Review by L Flood
My immediate impression of this book is that it represents remarkable value for money and will surely have great appeal to any audiology department. As the title suggests, this is not the basic science of acoustics, but instead a practical guide to therapy. There is much in this book that will appeal to trainees in our discipline, but also to any of whoever sends our patient off to audiology and wonders what becomes of them subsequently. It is so easy to fill in that hearing aid request form and meet any subsequent problem with the advice ‘Oh, pop in to see them on your way out’. Readers should not be put off by diagrams of ‘BIT resolution and quantization error’ or an ‘Operational flow diagram of a delta-sigma convertor’, but instead concentrate on the many chapters dealing with common clinical problems.
The Preface opens by stressing the increasing evidence for a link between hearing loss and cognitive decline, and admits that the bulk of the text relates to the commonest intervention, hearing aid technology. There is a multi-author contribution, all drawn from the North American continent. The result is a nice variety of chapter styles, some using case studies and all with very up-to-date references. Commendably, these include articles from 2018, a nice illustration of the effort put in to update the work.
The first 11 chapters are on hearing aids and are of much greater relevance to our colleagues in audiology. I found the section on the venting of ear moulds particularly thought-provoking and can now pronounce on the ‘ampclusion effect’ with great authority. Every chapter carries boxed text, which is great for the casual browser. These are variously entitled ‘Pearls’ or ‘Pitfalls’, or ‘Controversial Points’ such as ‘Just whose outcomes are you measuring, the patient’s or yours?’ Throughout, the contributors all realistically concede that the biggest challenge is not technological, but patient compliance and acceptance.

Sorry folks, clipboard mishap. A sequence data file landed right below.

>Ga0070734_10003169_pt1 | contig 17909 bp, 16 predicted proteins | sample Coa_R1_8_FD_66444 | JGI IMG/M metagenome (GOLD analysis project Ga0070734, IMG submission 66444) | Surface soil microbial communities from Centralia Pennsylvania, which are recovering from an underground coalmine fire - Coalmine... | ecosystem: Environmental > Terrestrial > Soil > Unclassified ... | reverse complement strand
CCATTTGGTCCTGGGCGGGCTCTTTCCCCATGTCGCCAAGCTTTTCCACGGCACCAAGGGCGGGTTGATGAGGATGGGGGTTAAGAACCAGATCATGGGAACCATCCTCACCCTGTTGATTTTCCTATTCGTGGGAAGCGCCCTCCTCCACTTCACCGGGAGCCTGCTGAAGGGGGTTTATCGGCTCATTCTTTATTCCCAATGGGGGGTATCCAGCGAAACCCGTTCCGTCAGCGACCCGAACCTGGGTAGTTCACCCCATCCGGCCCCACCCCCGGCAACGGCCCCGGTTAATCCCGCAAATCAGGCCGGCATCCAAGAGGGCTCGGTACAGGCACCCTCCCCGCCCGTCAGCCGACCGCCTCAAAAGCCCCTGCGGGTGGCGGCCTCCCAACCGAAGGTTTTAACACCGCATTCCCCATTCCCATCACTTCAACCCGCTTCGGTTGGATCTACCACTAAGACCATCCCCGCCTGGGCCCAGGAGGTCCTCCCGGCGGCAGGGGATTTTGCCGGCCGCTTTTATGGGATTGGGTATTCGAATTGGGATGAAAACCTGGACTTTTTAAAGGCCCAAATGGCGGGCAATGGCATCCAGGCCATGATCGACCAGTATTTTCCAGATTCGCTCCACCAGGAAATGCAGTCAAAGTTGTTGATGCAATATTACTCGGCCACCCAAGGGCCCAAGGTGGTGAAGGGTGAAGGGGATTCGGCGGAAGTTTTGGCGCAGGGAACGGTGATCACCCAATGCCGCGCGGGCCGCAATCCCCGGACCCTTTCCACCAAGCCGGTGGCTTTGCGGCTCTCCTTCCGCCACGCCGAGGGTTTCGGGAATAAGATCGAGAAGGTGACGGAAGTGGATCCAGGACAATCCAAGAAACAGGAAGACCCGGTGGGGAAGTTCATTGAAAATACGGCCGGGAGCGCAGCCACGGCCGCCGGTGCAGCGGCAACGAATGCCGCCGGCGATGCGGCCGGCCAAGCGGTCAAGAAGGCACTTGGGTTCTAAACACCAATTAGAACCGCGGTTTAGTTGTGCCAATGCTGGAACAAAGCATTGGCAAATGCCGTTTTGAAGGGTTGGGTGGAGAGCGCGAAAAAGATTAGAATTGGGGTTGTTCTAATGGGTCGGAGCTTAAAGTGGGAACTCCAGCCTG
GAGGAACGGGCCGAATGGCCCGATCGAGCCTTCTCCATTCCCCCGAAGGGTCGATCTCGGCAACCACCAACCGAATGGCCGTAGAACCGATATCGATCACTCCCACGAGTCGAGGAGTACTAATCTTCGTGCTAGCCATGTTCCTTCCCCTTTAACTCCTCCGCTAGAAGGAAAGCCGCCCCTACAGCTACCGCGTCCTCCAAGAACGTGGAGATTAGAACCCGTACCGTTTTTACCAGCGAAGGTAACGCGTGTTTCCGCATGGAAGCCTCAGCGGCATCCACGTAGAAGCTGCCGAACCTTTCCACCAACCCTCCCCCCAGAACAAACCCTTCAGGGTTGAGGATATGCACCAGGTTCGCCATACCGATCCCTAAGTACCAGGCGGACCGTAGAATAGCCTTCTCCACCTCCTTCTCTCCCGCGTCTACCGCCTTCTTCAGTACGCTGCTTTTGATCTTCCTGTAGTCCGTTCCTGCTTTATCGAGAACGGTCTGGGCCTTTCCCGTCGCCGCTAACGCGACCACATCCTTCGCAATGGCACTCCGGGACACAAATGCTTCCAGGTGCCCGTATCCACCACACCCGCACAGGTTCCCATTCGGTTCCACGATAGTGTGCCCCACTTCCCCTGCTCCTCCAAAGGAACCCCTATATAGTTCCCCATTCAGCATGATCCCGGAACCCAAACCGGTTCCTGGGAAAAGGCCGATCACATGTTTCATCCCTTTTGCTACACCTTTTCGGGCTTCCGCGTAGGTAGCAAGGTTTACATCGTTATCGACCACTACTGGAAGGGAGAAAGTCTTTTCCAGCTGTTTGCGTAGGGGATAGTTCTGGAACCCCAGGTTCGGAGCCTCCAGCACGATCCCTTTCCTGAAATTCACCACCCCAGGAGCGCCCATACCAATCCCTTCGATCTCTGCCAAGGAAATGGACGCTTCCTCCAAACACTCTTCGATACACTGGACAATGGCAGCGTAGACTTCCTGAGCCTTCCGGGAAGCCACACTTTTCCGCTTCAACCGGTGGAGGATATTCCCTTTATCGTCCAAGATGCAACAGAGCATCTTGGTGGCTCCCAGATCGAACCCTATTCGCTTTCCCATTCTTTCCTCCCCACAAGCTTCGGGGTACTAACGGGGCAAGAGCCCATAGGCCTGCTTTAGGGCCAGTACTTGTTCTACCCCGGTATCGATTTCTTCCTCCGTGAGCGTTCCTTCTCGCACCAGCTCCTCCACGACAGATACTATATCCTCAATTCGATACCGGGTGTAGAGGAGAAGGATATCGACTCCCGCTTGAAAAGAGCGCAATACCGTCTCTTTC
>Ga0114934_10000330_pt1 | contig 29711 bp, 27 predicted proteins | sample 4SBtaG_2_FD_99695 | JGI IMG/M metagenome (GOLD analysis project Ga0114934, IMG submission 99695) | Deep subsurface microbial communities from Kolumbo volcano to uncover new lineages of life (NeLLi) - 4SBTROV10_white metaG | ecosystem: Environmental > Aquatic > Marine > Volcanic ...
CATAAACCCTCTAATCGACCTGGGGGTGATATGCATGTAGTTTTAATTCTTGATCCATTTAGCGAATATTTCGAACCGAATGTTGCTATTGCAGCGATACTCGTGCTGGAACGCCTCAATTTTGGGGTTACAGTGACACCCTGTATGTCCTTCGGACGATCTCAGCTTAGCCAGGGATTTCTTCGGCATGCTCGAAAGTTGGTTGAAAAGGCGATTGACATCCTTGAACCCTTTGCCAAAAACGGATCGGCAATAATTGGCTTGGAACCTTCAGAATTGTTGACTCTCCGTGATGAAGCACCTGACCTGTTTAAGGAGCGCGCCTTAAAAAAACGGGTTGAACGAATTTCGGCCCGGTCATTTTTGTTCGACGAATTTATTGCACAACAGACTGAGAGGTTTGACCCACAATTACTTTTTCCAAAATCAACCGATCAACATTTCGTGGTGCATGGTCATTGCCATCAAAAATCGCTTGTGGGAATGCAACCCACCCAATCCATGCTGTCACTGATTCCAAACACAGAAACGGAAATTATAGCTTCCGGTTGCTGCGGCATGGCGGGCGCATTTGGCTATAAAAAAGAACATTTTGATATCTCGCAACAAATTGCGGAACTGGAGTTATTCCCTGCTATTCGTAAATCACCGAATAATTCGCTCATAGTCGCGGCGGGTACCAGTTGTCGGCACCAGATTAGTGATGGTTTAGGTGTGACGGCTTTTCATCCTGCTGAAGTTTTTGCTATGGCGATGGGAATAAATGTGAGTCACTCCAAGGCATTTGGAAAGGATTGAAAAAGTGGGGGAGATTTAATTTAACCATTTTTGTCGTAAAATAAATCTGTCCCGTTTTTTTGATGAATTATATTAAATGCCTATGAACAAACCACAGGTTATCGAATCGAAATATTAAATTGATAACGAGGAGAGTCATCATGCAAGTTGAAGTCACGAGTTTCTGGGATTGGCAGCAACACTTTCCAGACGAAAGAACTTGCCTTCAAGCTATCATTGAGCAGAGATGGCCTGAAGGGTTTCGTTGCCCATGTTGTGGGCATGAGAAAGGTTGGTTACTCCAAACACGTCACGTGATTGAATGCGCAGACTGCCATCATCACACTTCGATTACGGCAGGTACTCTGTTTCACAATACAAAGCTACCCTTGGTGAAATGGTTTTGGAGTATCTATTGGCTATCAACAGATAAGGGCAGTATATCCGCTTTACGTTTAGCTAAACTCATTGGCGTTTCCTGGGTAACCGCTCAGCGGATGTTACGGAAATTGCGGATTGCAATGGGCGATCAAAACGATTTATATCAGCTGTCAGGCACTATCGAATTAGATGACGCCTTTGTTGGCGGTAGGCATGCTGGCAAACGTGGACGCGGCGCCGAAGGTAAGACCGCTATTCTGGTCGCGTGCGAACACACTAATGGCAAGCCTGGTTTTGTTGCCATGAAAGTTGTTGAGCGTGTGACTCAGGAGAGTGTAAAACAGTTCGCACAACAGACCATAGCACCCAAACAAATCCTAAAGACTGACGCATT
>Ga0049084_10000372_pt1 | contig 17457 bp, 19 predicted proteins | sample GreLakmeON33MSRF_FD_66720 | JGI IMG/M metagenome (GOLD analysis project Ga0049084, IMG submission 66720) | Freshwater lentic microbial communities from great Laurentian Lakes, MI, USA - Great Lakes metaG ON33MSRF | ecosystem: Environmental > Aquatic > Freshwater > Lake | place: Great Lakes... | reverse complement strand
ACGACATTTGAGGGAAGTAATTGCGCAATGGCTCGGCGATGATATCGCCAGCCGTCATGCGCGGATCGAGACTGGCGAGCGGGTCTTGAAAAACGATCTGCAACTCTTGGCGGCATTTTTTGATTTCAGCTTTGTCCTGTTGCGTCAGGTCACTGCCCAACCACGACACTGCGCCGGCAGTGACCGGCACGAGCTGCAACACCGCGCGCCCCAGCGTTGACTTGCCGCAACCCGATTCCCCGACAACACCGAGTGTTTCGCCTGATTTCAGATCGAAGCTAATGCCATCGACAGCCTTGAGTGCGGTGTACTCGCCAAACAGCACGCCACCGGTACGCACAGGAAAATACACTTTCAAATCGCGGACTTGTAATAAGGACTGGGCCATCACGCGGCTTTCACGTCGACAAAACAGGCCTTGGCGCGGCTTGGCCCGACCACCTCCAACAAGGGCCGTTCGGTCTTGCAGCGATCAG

Chapters 12–17 are then very much relevant to our work, whether on tinnitus, hearing protection, bone conduction systems, or cochlear implants in adults or in children. In the last, the book does not shy away from addressing the controversy with the deaf community, when the procedure was first introduced. A favourite chapter was (and I was surprised, I will freely admit) that on tinnitus. It is lengthy and supported by no fewer than 208 references, and somehow was able to shed much new light on a subject that can cause despair for all.
This is a great buy, as a gift for your audiology department. But I would then encourage the trainees, at the very least, to read the last six chapters. This whole field is somewhat neglected, in current UK training certainly, and this book could transform that.
Amazon Link: Audiology Treatment, 3rd edn
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